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Water Quality in a Subtropical Embayment More Than a Decade after Diversion of Sewage Discharges

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dc.contributor.author Laws, Edward A.
dc.contributor.author Allen, Colleen B.
dc.date.accessioned 2008-09-09T03:53:33Z
dc.date.available 2008-09-09T03:53:33Z
dc.date.issued 1996-04
dc.identifier.citation Laws EA, Allen CB. 1996. Water quality in a subtropical embayment more than a decade after diversion of sewage discharges. Pac Sci 50(2): 194-210.
dc.identifier.issn 0030-8870
dc.identifier.uri http://hdl.handle.net/10125/2415
dc.description.abstract Concentrations of chlorophyll a (chl a), particulate carbon and nitrogen (PC and PN, respectively), inorganic nutrients, and Secchi depths were measured from October 1989 to June 1992 in Kane'ohe Bay, an embayment on the windward coast of O'ahu, Hawaiian Islands. Results were compared with values reported in 1978-1979, the year immediately following diversion of two sewer outfalls from the southeast sector of the bay. Nutrient enrichment experiments indicated that the bay is now distinctly nitrogen limited. In many respects the water column appears more oligotrophic now than in 1978-1979. Inorganic nitrogen and phosphate concentrations now border on the limit of detection by colorimetric methods. Chl a concentrations have declined by 3540% (0.3-0.5 mg m-3 ) and Secchi depths have increased by 15-35% (1.01.5 m) in the southeast sector of the bay since 1978-1979. This has happened despite a population increase of 7,762 persons in the watershed from 1980 to 1990. Characteristics of the water column are now remarkably similar in all sectors of the bay. About 40% of the phytoplankton chl a is accounted for by picoplankton. Pigment analyses indicate that diatoms and cyanobacteria make up ca. 45 and 25%, respectively, of the phytoplankton biomass. It is postulated that the drawdown of inorganic nutrient concentrations and increase in PN/chl a and PC/chl a ratios reflect a shift of the phytoplankton community toward smaller species characteristic of oligotrophic environments. An increase of PN in the central and northwest sectors of the bay is postulated to have been caused by an increase in nitrogen fixation and export from the barrier reef. There is no evidence that human population growth has altered nutrient loading from stream runoff.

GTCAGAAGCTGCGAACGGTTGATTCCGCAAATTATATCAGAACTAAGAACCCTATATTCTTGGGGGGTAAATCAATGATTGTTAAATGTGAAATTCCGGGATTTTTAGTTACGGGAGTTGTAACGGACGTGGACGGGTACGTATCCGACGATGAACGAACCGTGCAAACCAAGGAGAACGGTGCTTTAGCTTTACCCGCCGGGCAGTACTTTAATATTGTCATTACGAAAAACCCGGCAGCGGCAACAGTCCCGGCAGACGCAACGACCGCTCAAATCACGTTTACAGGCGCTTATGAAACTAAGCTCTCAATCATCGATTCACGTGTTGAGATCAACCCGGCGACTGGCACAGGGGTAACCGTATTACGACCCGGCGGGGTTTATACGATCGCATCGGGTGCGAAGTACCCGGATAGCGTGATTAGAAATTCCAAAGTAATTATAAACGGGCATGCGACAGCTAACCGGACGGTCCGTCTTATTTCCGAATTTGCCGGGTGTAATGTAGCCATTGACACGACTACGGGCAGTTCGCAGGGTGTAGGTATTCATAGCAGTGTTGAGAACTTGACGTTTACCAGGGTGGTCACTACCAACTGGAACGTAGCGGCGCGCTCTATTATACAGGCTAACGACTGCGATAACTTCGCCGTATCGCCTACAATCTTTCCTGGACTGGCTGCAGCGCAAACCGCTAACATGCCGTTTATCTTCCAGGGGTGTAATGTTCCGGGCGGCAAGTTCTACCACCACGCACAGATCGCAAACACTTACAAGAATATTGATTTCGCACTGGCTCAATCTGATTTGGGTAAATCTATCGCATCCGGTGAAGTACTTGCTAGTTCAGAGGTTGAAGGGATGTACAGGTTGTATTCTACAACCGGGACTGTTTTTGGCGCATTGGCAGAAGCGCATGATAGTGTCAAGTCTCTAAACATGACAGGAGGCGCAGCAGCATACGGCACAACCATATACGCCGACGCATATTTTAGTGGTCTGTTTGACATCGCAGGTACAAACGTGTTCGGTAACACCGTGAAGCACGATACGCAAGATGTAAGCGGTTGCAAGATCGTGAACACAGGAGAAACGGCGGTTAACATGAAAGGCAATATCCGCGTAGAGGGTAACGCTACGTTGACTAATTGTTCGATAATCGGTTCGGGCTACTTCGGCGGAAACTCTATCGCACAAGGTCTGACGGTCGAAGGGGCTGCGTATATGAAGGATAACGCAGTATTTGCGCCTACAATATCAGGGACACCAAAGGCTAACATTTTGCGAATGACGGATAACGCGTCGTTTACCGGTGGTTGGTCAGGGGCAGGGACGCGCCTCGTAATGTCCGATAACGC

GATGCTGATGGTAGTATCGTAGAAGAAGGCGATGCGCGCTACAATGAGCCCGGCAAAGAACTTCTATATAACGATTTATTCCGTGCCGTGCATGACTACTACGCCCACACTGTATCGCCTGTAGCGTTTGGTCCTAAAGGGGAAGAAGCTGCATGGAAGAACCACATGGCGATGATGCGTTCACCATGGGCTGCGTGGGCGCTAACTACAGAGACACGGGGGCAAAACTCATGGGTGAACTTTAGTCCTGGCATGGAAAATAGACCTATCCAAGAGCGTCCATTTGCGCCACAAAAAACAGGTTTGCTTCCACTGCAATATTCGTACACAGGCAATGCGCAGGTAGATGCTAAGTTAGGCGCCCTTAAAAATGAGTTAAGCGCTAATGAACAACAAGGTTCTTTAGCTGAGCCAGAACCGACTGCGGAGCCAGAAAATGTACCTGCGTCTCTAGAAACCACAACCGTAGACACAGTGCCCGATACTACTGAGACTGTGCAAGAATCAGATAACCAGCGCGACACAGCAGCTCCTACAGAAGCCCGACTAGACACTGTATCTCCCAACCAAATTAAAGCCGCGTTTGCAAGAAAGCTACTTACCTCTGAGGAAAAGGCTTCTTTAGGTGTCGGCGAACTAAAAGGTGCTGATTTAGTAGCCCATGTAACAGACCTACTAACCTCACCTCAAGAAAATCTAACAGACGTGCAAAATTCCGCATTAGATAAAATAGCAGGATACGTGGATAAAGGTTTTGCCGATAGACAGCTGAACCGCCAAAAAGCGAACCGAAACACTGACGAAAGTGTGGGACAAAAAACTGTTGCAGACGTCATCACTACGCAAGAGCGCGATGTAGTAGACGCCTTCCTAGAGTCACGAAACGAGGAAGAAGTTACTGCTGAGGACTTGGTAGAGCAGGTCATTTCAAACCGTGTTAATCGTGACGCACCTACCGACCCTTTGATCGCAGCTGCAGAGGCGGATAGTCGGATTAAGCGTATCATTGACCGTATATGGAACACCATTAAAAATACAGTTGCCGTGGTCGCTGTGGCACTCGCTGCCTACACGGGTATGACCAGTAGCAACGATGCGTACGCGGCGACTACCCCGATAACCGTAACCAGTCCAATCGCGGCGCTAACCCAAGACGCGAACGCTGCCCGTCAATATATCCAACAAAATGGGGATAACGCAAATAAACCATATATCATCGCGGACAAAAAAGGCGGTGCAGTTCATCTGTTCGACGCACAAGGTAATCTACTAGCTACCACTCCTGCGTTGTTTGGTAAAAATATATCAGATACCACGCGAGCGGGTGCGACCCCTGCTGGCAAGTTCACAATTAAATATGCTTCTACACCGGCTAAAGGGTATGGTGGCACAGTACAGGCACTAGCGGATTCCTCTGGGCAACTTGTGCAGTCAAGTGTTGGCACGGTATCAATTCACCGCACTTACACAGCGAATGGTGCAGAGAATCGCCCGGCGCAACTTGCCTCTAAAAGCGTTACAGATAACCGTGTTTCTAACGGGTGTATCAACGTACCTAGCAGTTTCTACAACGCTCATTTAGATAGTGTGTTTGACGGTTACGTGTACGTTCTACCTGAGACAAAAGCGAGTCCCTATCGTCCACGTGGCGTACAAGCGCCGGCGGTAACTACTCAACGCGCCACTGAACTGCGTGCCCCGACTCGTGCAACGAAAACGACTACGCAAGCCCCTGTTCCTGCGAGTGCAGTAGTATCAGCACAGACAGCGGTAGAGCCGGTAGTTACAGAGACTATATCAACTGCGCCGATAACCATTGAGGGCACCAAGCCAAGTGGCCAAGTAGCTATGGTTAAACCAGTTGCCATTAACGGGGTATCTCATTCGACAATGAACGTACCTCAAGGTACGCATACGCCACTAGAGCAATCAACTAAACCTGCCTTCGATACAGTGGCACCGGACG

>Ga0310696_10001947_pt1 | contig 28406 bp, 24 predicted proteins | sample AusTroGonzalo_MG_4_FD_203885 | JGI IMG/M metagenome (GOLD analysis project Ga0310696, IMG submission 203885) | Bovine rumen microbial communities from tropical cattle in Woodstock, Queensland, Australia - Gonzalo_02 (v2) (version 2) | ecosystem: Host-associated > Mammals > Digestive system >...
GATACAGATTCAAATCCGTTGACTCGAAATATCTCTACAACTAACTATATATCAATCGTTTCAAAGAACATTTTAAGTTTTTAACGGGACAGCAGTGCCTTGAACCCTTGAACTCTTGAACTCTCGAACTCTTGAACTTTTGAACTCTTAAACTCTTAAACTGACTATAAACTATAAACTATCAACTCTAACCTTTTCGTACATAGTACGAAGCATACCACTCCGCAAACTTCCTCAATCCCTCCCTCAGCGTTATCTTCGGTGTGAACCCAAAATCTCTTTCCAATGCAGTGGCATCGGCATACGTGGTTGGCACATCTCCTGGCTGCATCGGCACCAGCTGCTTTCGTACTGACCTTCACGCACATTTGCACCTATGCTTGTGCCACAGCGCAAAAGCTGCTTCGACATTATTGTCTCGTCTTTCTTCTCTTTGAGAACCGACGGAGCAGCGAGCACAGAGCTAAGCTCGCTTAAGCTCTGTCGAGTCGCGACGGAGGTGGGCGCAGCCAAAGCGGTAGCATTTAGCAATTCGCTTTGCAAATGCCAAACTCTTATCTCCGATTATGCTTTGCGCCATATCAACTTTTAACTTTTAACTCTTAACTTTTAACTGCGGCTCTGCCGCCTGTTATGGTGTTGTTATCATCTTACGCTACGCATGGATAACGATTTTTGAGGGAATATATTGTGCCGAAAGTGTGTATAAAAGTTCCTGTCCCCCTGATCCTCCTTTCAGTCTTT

dc.format.extent 16 pages
dc.language.iso en-US
dc.publisher University of Hawaii Press
dc.title Water Quality in a Subtropical Embayment More Than a Decade after Diversion of Sewage Discharges
dc.type Article
dc.type.dcmi Text
Appears in Collections: Pacific Science Volume 50, Number 2, 1996


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